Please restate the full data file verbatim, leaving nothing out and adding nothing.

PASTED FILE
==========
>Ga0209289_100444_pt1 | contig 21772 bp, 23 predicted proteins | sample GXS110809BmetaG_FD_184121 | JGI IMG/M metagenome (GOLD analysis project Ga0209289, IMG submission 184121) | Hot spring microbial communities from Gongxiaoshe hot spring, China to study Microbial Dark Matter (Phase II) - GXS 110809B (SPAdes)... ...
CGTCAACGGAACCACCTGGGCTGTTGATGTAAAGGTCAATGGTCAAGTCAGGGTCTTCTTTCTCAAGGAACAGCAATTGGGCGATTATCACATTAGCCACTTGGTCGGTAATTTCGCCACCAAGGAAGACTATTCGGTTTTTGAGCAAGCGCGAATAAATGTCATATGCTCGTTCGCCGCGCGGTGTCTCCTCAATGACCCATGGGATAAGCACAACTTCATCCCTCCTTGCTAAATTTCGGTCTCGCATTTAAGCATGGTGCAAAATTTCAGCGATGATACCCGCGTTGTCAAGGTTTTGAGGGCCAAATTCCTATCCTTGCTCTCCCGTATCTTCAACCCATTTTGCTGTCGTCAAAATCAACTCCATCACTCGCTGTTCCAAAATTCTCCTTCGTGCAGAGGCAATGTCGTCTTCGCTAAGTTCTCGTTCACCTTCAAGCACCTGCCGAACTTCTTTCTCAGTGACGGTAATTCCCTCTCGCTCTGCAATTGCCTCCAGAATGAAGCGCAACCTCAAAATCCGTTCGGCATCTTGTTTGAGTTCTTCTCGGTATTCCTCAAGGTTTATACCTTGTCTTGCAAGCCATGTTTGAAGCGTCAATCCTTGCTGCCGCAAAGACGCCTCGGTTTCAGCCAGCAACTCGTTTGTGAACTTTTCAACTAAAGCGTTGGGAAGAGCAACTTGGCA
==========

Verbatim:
>Ga0209289_100444_pt1 | contig 21772 bp, 23 predicted proteins | sample GXS110809BmetaG_FD_184121 | JGI IMG/M metagenome (GOLD analysis project Ga0209289, IMG submission 184121) | Hot spring microbial communities from Gongxiaoshe hot spring, China to study Microbial Dark Matter (Phase II) - GXS 110809B (SPAdes)... ...
CGTCAACGGAACCACCTGGGCTGTTGATGTAAAGGTCAATGGTCAAGTCAGGGTCTTCTTTCTCAAGGAACAGCAATTGGGCGATTATCACATTAGCCACTTGGTCGGTAATTTCGCCACCAAGGAAGACTATTCGGTTTTTGAGCAAGCGCGAATAAATGTCATATGCTCGTTCGCCGCGCGGTGTCTCCTCAATGACCCATGGGATAAGCACAACTTCATCCCTCCTTGCTAAATTTCGGTCTCGCATTTAAGCATGGTGCAAAATTTCAGCGATGATACCCGCGTTGTCAAGGTTTTGAGGGCCAAATTCCTATCCTTGCTCTCCCGTATCTTCAACCCATTTTGCTGTCGTCAAAATCAACTCCATCACTCGCTGTTCCAAAATTCTCCTTCGTGCAGAGGCAATGTCGTCTTCGCTAAGTTCTCGTTCACCTTCAAGCACCTGCCGAACTTCTTTCTCAGTGACGGTAATTCCCTCTCGCTCTGCAATTGCCTCCAGAATGAAGCGCAACCTCAAAATCCGTTCGGCATCTTGTTTGAGTTCTTCTCGGTATTCCTCAAGGTTTATACCTTGTCTTGCAAGCCATGTTTGAAGCGTCAATCCTTGCTGCCGCAAAGACGCCTCGGTTTCAGCCAGCAACTCGTTTGTGAACTTTTCAACTAAAGCGTTGGGAAGAGCAACTTGGCA